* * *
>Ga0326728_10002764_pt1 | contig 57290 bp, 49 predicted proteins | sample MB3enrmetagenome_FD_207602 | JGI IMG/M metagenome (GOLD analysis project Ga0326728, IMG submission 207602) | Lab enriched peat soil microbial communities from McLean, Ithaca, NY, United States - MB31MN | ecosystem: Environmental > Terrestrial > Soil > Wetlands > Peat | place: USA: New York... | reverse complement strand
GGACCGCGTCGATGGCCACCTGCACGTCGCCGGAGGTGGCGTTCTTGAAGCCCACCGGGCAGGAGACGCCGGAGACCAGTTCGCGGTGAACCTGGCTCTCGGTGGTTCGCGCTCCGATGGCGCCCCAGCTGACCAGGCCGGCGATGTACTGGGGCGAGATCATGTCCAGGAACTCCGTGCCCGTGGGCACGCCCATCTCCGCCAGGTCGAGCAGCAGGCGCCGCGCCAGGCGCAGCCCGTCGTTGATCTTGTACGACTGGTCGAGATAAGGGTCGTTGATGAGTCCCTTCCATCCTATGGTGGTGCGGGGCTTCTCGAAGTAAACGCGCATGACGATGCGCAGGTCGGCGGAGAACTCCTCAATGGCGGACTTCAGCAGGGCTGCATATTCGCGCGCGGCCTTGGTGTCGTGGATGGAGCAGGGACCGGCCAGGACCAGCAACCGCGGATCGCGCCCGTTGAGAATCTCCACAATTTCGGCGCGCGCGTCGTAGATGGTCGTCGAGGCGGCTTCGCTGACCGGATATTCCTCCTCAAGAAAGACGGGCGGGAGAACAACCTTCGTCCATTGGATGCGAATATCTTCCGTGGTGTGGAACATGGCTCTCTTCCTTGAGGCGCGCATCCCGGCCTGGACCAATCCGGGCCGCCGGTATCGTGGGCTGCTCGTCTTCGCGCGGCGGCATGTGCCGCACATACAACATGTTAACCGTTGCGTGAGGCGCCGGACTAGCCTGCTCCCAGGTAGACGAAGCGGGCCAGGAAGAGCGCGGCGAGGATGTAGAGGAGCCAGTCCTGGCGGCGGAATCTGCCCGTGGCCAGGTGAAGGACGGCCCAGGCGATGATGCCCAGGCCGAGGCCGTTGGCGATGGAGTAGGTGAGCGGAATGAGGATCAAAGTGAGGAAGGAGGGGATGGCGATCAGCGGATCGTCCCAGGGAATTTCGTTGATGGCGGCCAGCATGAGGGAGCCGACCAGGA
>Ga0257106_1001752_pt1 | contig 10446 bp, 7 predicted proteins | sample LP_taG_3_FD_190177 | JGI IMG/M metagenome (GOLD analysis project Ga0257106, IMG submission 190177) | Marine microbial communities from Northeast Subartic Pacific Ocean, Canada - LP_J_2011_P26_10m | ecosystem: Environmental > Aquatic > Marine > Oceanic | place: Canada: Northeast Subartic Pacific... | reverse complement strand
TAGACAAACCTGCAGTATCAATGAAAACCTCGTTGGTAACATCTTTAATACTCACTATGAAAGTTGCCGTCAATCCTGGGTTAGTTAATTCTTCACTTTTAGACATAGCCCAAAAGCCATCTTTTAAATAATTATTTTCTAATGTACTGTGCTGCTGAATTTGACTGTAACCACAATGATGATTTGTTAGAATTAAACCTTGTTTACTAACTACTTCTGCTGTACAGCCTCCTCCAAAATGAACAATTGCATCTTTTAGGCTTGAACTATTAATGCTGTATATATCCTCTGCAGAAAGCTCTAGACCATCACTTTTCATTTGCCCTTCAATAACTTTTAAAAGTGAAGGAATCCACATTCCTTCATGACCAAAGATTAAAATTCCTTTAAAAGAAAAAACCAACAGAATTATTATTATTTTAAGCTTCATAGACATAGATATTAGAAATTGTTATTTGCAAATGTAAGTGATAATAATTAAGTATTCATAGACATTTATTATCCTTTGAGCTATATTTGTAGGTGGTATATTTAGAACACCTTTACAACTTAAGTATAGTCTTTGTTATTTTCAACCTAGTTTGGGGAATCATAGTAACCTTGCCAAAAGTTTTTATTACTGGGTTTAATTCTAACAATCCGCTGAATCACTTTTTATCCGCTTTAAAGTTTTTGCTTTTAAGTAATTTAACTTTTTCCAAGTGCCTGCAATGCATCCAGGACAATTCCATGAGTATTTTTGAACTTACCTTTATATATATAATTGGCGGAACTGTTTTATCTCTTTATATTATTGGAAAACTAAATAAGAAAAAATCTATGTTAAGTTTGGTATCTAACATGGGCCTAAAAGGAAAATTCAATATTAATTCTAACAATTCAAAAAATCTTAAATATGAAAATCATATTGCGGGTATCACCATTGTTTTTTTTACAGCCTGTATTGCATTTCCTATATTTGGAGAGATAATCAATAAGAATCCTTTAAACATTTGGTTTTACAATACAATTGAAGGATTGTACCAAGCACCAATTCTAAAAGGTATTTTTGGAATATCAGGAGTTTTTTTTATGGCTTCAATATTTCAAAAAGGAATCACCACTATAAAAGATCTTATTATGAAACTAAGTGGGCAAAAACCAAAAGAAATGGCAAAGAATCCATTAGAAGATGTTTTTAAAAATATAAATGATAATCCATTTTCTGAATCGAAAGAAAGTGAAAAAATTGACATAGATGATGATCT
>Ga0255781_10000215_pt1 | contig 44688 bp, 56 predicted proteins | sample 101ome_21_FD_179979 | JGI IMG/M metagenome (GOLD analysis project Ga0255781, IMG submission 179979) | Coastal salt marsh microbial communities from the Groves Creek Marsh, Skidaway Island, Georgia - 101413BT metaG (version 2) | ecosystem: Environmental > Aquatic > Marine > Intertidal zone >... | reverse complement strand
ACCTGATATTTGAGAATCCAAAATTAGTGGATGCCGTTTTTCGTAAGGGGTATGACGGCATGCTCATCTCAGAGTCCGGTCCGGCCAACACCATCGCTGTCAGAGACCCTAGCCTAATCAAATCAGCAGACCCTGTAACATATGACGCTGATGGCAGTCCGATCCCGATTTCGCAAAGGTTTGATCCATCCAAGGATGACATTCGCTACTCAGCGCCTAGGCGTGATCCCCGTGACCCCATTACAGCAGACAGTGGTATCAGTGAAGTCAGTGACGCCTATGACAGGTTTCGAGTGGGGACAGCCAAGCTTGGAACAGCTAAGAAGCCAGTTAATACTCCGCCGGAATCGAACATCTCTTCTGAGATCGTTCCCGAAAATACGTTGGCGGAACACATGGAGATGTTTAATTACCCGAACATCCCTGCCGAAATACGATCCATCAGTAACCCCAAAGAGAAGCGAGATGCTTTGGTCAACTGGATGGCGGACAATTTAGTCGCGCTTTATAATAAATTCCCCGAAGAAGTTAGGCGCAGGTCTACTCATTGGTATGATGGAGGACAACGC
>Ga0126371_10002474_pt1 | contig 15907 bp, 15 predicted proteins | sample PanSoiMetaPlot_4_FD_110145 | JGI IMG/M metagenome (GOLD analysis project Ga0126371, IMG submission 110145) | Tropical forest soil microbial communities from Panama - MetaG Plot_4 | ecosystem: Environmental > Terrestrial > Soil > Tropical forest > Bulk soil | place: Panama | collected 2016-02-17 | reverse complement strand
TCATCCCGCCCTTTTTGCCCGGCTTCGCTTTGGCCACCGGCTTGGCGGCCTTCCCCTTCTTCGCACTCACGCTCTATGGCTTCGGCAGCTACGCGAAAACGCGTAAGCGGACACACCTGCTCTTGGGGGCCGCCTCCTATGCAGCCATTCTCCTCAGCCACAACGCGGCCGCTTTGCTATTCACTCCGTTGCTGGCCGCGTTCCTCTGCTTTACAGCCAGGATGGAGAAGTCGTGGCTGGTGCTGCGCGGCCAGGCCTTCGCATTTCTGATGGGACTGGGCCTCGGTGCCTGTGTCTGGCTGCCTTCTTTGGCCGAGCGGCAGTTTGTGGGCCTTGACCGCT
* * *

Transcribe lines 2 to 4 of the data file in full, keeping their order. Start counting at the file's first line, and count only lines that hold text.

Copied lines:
GGACCGCGTCGATGGCCACCTGCACGTCGCCGGAGGTGGCGTTCTTGAAGCCCACCGGGCAGGAGACGCCGGAGACCAGTTCGCGGTGAACCTGGCTCTCGGTGGTTCGCGCTCCGATGGCGCCCCAGCTGACCAGGCCGGCGATGTACTGGGGCGAGATCATGTCCAGGAACTCCGTGCCCGTGGGCACGCCCATCTCCGCCAGGTCGAGCAGCAGGCGCCGCGCCAGGCGCAGCCCGTCGTTGATCTTGTACGACTGGTCGAGATAAGGGTCGTTGATGAGTCCCTTCCATCCTATGGTGGTGCGGGGCTTCTCGAAGTAAACGCGCATGACGATGCGCAGGTCGGCGGAGAACTCCTCAATGGCGGACTTCAGCAGGGCTGCATATTCGCGCGCGGCCTTGGTGTCGTGGATGGAGCAGGGACCGGCCAGGACCAGCAACCGCGGATCGCGCCCGTTGAGAATCTCCACAATTTCGGCGCGCGCGTCGTAGATGGTCGTCGAGGCGGCTTCGCTGACCGGATATTCCTCCTCAAGAAAGACGGGCGGGAGAACAACCTTCGTCCATTGGATGCGAATATCTTCCGTGGTGTGGAACATGGCTCTCTTCCTTGAGGCGCGCATCCCGGCCTGGACCAATCCGGGCCGCCGGTATCGTGGGCTGCTCGTCTTCGCGCGGCGGCATGTGCCGCACATACAACATGTTAACCGTTGCGTGAGGCGCCGGACTAGCCTGCTCCCAGGTAGACGAAGCGGGCCAGGAAGAGCGCGGCGAGGATGTAGAGGAGCCAGTCCTGGCGGCGGAATCTGCCCGTGGCCAGGTGAAGGACGGCCCAGGCGATGATGCCCAGGCCGAGGCCGTTGGCGATGGAGTAGGTGAGCGGAATGAGGATCAAAGTGAGGAAGGAGGGGATGGCGATCAGCGGATCGTCCCAGGGAATTTCGTTGATGGCGGCCAGCATGAGGGAGCCGACCAGGA
>Ga0257106_1001752_pt1 | contig 10446 bp, 7 predicted proteins | sample LP_taG_3_FD_190177 | JGI IMG/M metagenome (GOLD analysis project Ga0257106, IMG submission 190177) | Marine microbial communities from Northeast Subartic Pacific Ocean, Canada - LP_J_2011_P26_10m | ecosystem: Environmental > Aquatic > Marine > Oceanic | place: Canada: Northeast Subartic Pacific... | reverse complement strand
TAGACAAACCTGCAGTATCAATGAAAACCTCGTTGGTAACATCTTTAATACTCACTATGAAAGTTGCCGTCAATCCTGGGTTAGTTAATTCTTCACTTTTAGACATAGCCCAAAAGCCATCTTTTAAATAATTATTTTCTAATGTACTGTGCTGCTGAATTTGACTGTAACCACAATGATGATTTGTTAGAATTAAACCTTGTTTACTAACTACTTCTGCTGTACAGCCTCCTCCAAAATGAACAATTGCATCTTTTAGGCTTGAACTATTAATGCTGTATATATCCTCTGCAGAAAGCTCTAGACCATCACTTTTCATTTGCCCTTCAATAACTTTTAAAAGTGAAGGAATCCACATTCCTTCATGACCAAAGATTAAAATTCCTTTAAAAGAAAAAACCAACAGAATTATTATTATTTTAAGCTTCATAGACATAGATATTAGAAATTGTTATTTGCAAATGTAAGTGATAATAATTAAGTATTCATAGACATTTATTATCCTTTGAGCTATATTTGTAGGTGGTATATTTAGAACACCTTTACAACTTAAGTATAGTCTTTGTTATTTTCAACCTAGTTTGGGGAATCATAGTAACCTTGCCAAAAGTTTTTATTACTGGGTTTAATTCTAACAATCCGCTGAATCACTTTTTATCCGCTTTAAAGTTTTTGCTTTTAAGTAATTTAACTTTTTCCAAGTGCCTGCAATGCATCCAGGACAATTCCATGAGTATTTTTGAACTTACCTTTATATATATAATTGGCGGAACTGTTTTATCTCTTTATATTATTGGAAAACTAAATAAGAAAAAATCTATGTTAAGTTTGGTATCTAACATGGGCCTAAAAGGAAAATTCAATATTAATTCTAACAATTCAAAAAATCTTAAATATGAAAATCATATTGCGGGTATCACCATTGTTTTTTTTACAGCCTGTATTGCATTTCCTATATTTGGAGAGATAATCAATAAGAATCCTTTAAACATTTGGTTTTACAATACAATTGAAGGATTGTACCAAGCACCAATTCTAAAAGGTATTTTTGGAATATCAGGAGTTTTTTTTATGGCTTCAATATTTCAAAAAGGAATCACCACTATAAAAGATCTTATTATGAAACTAAGTGGGCAAAAACCAAAAGAAATGGCAAAGAATCCATTAGAAGATGTTTTTAAAAATATAAATGATAATCCATTTTCTGAATCGAAAGAAAGTGAAAAAATTGACATAGATGATGATCT